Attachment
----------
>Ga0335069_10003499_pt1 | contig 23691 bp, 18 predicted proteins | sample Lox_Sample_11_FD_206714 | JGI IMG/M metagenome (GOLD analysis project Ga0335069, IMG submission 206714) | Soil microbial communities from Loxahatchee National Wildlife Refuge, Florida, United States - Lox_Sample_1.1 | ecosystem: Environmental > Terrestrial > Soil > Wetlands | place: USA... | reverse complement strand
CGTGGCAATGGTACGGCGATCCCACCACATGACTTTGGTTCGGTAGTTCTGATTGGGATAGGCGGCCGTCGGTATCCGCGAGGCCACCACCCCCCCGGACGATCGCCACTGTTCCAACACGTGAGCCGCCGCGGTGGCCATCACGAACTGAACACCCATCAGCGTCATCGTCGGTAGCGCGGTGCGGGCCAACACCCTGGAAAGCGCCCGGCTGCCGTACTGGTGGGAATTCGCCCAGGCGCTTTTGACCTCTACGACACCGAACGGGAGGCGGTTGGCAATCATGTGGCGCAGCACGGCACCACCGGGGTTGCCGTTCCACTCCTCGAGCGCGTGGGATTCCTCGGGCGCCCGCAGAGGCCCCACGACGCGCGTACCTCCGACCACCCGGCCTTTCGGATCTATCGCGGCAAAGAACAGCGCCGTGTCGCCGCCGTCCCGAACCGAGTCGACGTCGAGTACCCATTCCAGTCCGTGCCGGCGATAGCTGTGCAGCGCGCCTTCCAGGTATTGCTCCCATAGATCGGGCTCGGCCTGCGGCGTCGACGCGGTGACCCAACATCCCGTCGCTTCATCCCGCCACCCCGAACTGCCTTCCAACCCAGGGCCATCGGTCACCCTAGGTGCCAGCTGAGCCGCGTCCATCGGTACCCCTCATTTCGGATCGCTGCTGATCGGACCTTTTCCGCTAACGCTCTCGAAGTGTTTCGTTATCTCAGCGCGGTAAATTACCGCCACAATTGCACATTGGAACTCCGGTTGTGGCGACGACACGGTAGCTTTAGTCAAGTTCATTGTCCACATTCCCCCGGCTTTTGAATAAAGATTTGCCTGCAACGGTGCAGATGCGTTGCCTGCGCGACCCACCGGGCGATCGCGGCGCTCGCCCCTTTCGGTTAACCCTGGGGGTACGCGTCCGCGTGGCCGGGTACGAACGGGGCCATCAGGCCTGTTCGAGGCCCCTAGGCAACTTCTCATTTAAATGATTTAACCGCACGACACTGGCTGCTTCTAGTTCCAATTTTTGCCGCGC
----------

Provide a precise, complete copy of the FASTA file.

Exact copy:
>Ga0335069_10003499_pt1 | contig 23691 bp, 18 predicted proteins | sample Lox_Sample_11_FD_206714 | JGI IMG/M metagenome (GOLD analysis project Ga0335069, IMG submission 206714) | Soil microbial communities from Loxahatchee National Wildlife Refuge, Florida, United States - Lox_Sample_1.1 | ecosystem: Environmental > Terrestrial > Soil > Wetlands | place: USA... | reverse complement strand
CGTGGCAATGGTACGGCGATCCCACCACATGACTTTGGTTCGGTAGTTCTGATTGGGATAGGCGGCCGTCGGTATCCGCGAGGCCACCACCCCCCCGGACGATCGCCACTGTTCCAACACGTGAGCCGCCGCGGTGGCCATCACGAACTGAACACCCATCAGCGTCATCGTCGGTAGCGCGGTGCGGGCCAACACCCTGGAAAGCGCCCGGCTGCCGTACTGGTGGGAATTCGCCCAGGCGCTTTTGACCTCTACGACACCGAACGGGAGGCGGTTGGCAATCATGTGGCGCAGCACGGCACCACCGGGGTTGCCGTTCCACTCCTCGAGCGCGTGGGATTCCTCGGGCGCCCGCAGAGGCCCCACGACGCGCGTACCTCCGACCACCCGGCCTTTCGGATCTATCGCGGCAAAGAACAGCGCCGTGTCGCCGCCGTCCCGAACCGAGTCGACGTCGAGTACCCATTCCAGTCCGTGCCGGCGATAGCTGTGCAGCGCGCCTTCCAGGTATTGCTCCCATAGATCGGGCTCGGCCTGCGGCGTCGACGCGGTGACCCAACATCCCGTCGCTTCATCCCGCCACCCCGAACTGCCTTCCAACCCAGGGCCATCGGTCACCCTAGGTGCCAGCTGAGCCGCGTCCATCGGTACCCCTCATTTCGGATCGCTGCTGATCGGACCTTTTCCGCTAACGCTCTCGAAGTGTTTCGTTATCTCAGCGCGGTAAATTACCGCCACAATTGCACATTGGAACTCCGGTTGTGGCGACGACACGGTAGCTTTAGTCAAGTTCATTGTCCACATTCCCCCGGCTTTTGAATAAAGATTTGCCTGCAACGGTGCAGATGCGTTGCCTGCGCGACCCACCGGGCGATCGCGGCGCTCGCCCCTTTCGGTTAACCCTGGGGGTACGCGTCCGCGTGGCCGGGTACGAACGGGGCCATCAGGCCTGTTCGAGGCCCCTAGGCAACTTCTCATTTAAATGATTTAACCGCACGACACTGGCTGCTTCTAGTTCCAATTTTTGCCGCGC